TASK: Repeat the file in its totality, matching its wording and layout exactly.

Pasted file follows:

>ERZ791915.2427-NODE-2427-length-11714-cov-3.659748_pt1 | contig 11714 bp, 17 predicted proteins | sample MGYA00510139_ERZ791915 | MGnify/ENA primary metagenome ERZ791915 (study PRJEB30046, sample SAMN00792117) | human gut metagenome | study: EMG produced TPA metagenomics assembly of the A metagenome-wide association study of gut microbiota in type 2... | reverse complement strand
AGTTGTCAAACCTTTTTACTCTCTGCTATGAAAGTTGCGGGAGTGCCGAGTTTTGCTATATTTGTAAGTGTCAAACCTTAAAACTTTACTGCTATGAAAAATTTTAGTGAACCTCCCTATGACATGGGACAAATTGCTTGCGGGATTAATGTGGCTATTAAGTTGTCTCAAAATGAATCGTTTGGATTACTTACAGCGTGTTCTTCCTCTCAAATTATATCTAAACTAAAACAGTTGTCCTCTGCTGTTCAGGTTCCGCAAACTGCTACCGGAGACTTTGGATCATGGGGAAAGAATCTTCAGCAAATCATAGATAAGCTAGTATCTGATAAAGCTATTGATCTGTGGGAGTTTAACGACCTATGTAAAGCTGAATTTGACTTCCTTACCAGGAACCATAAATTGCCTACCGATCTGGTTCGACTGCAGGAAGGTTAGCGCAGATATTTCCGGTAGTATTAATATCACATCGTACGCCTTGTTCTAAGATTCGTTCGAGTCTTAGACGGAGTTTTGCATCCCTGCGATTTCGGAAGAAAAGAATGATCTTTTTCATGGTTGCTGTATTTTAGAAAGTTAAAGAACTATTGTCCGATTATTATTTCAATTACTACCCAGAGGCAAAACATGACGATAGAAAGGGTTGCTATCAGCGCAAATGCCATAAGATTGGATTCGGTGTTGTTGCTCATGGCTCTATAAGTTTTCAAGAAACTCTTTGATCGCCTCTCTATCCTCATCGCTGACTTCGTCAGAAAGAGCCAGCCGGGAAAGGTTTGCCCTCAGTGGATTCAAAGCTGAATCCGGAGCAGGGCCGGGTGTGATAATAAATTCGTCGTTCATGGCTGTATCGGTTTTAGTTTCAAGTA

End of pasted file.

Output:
>ERZ791915.2427-NODE-2427-length-11714-cov-3.659748_pt1 | contig 11714 bp, 17 predicted proteins | sample MGYA00510139_ERZ791915 | MGnify/ENA primary metagenome ERZ791915 (study PRJEB30046, sample SAMN00792117) | human gut metagenome | study: EMG produced TPA metagenomics assembly of the A metagenome-wide association study of gut microbiota in type 2... | reverse complement strand
AGTTGTCAAACCTTTTTACTCTCTGCTATGAAAGTTGCGGGAGTGCCGAGTTTTGCTATATTTGTAAGTGTCAAACCTTAAAACTTTACTGCTATGAAAAATTTTAGTGAACCTCCCTATGACATGGGACAAATTGCTTGCGGGATTAATGTGGCTATTAAGTTGTCTCAAAATGAATCGTTTGGATTACTTACAGCGTGTTCTTCCTCTCAAATTATATCTAAACTAAAACAGTTGTCCTCTGCTGTTCAGGTTCCGCAAACTGCTACCGGAGACTTTGGATCATGGGGAAAGAATCTTCAGCAAATCATAGATAAGCTAGTATCTGATAAAGCTATTGATCTGTGGGAGTTTAACGACCTATGTAAAGCTGAATTTGACTTCCTTACCAGGAACCATAAATTGCCTACCGATCTGGTTCGACTGCAGGAAGGTTAGCGCAGATATTTCCGGTAGTATTAATATCACATCGTACGCCTTGTTCTAAGATTCGTTCGAGTCTTAGACGGAGTTTTGCATCCCTGCGATTTCGGAAGAAAAGAATGATCTTTTTCATGGTTGCTGTATTTTAGAAAGTTAAAGAACTATTGTCCGATTATTATTTCAATTACTACCCAGAGGCAAAACATGACGATAGAAAGGGTTGCTATCAGCGCAAATGCCATAAGATTGGATTCGGTGTTGTTGCTCATGGCTCTATAAGTTTTCAAGAAACTCTTTGATCGCCTCTCTATCCTCATCGCTGACTTCGTCAGAAAGAGCCAGCCGGGAAAGGTTTGCCCTCAGTGGATTCAAAGCTGAATCCGGAGCAGGGCCGGGTGTGATAATAAATTCGTCGTTCATGGCTGTATCGGTTTTAGTTTCAAGTA